Corn: A Colorful and Nutrient Dense Heritage from Central and South America

What are we going to do about corn? Corn is one of those vegetables that I struggle with. I have always enjoyed sweet corn. But since I’ve started to eat healthier, I’ve discovered that there is some question about whether corn is healthy to eat. When we became gluten free, corn flour became a new pantry staple. And then came the debate over genetically modified foods.

Most sweet corn products on the grocery store shelves are not grown specifically from GMO seed but, because of the way that corn is pollinated, can and do cross with genetically modified field corn. So unless your corn seeds are certified GMO free and you can ensure that there is no risk of contamination from GMO field corn, there’s always a probable risk of contamination.  Also, the sweet corn isn’t specifically GMO, but that can’t be said from products derived from corn such as sweeteners, starches, and oils according this article by Environmental Working Group.  Most of these products use field corn and so most likely contain a large amount of GMOs.

Also, according to this same article very little pesticide and herbicides get to the corn itself because the corn’s thick husk protects it.  But that doesn’t mean these pesticides are herbicides aren’t a risk to humans and other animals.  In fact just recently farmers filed a class action lawsuit against Monsanto due to the commonly used roundup herbicide potentially being a contributing factor in their Non-Hodgkin’s Lymphoma.  And all last year Monsanto has been embroiled in revelations that its company attempted to cover up roundups connection to cancer.

Nutritionally, corn is high in carbs and high in fiber, and does have some good vitamins and minerals. But, I’ve been reading, as we have bred our vegetables to be sweeter and sweeter, we have also inadvertently bred out some of the nutritional value.

We have started buying corn products that are organic to avoid the genetic modification, but it is still just standard yellow corn, with an occasional blue corn tortilla chip. The world of corn is so much bigger.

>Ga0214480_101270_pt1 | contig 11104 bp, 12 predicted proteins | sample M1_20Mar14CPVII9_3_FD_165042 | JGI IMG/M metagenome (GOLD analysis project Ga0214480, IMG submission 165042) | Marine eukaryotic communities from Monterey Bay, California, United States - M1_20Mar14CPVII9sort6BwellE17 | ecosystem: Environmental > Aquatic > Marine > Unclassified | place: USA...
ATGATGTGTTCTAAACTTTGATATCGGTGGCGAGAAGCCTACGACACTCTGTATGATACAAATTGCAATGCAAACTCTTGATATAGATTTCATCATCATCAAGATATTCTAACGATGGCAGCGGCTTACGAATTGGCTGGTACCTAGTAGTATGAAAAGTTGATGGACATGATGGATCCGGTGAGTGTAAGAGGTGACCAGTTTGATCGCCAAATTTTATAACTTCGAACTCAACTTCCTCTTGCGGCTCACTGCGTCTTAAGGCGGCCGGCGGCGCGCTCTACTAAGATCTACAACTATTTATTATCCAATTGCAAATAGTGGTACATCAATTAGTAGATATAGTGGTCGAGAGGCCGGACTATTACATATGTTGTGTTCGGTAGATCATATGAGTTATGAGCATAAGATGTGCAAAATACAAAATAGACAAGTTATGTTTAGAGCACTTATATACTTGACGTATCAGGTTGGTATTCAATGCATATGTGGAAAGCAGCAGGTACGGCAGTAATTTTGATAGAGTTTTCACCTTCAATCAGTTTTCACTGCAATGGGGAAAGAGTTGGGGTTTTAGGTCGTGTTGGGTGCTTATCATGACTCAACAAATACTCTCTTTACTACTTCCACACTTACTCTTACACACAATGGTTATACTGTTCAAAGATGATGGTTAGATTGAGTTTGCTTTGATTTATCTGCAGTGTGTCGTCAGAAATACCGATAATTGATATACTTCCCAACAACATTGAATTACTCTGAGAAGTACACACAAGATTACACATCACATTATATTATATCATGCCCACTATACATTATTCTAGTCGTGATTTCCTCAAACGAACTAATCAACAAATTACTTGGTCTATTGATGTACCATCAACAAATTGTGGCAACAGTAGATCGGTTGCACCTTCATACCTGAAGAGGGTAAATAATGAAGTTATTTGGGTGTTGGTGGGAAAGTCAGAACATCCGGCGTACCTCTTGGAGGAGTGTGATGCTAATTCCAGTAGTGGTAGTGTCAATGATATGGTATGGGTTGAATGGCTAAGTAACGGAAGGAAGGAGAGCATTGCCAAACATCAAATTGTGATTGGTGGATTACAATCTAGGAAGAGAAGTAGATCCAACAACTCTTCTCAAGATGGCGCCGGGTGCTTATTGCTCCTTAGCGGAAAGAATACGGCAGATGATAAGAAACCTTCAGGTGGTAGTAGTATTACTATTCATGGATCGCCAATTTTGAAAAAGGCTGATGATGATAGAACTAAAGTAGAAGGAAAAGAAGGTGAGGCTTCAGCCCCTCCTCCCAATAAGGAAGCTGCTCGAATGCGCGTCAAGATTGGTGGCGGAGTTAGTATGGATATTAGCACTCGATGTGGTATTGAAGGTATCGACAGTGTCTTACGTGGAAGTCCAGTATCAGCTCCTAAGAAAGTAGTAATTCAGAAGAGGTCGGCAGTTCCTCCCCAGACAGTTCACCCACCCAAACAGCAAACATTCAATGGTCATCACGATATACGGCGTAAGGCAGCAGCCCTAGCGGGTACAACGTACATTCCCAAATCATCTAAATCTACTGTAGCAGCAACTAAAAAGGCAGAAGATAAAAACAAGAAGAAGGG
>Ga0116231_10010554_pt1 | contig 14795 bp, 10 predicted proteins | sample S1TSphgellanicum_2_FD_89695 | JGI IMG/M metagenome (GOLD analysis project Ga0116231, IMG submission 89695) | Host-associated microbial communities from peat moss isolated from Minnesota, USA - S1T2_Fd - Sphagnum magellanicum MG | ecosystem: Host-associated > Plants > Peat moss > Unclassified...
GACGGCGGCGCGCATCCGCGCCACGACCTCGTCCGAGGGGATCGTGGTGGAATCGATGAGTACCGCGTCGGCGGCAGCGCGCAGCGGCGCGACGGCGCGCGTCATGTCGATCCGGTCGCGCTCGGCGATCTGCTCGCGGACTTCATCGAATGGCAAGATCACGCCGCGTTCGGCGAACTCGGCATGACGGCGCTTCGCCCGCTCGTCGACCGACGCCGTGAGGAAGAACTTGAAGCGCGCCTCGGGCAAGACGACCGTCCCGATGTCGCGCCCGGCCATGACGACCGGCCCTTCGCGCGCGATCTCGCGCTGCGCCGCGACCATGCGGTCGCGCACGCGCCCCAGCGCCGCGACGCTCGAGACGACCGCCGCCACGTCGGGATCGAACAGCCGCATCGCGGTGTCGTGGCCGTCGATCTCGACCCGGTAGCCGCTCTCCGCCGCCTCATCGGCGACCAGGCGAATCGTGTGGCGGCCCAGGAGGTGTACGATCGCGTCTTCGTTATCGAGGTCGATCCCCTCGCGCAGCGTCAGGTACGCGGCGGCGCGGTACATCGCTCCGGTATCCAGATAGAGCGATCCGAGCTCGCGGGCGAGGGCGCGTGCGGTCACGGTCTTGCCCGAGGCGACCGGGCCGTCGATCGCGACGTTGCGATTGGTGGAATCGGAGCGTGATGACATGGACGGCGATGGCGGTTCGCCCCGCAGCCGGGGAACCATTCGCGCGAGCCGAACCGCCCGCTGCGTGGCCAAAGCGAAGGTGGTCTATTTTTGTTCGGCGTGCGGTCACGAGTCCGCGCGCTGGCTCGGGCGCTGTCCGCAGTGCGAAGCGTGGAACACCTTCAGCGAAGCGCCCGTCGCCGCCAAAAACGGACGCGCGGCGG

So, I went back to the seed catalogues seeking GMO free corn seed with more color and more nutrient value. This years garden is getting to be quite an adventure in diversity and variety.

There are so many varieties of beautiful corn: purple, green, red, blue, pink, black, multicolored and orange. Not only are they beautiful, they are often higher in protein and other nutrients than their yellow and white counterparts. Some of the corn stalks will grow 12 ft tall, some only 4 ft tall and some will grow better in the north (where I’m at). Often these varieties can’t be grown well by huge agribusiness farms. If you want them, you will have to grow them, or find them at a farm market.

Because I want to grow corn for my animals as well as my family this year, I am going to grow small plots of several varieties, all inside my fenced in orchard to protect the corn from the heavy deer pressure we suffered in our garden last season. It probably won’t meet all our needs, but I have never really grown corn well before, so I am starting small. I am also going for colorful varieties. Look for future posts to learn about what nutrients are indicated by the color of your foods.

Oaxacan Green corn 

Unfortunately, around here its not too easy to find gmo free seed of any kind of corn.  If I want the interesting colorful ones, I have to go back to my seed catalogs.

Bloody Butcher corn 

I bought these seeds a few years ago and never planted them. This year I ‘ll plant them with other varieties and expand our diet with colorful tortillas, tamales, and cornbread.   Maybe I’ll even plant some blue corn on the cob.

Wade’s Giant Indian Corn 

This seed originates from a nursery in Michigan. Since we live in Michigan, I am hoping for great success especially with this variety.

I also hope to plant one of the blue corn varieties, and maybe a pink and orange corn also. It is so hard to choose.

I am looking for recipes on making my own masa and ideas for what to make with my colorful corn. If you have some thoughts, I would love to hear them in the comment section below.

2 Comments Add yours

  1. Ann says:

    Thank you for this post! Is there an update? I am very interested in what you found. I am eating gluten free and am wanting a healthier alternative to the standard yellow corn meal that is very high in carbs and low in nutrition.
    Thank you,

    1. Laura says:

      Hi Ann, Unfortunately my garden experiment was thwarted by the weather and animals again. I got a few ears of purple, pink, blue and red corn, but not enough to make much with, so I have saved it for seed to try again. In the mean time, I found that my local health food store sells bulk organic blue cornmeal, which is better than the standard yellow cornmeal at the regular grocery store. I am still excited about all these other varieties though. Next years garden needs a better fence!!

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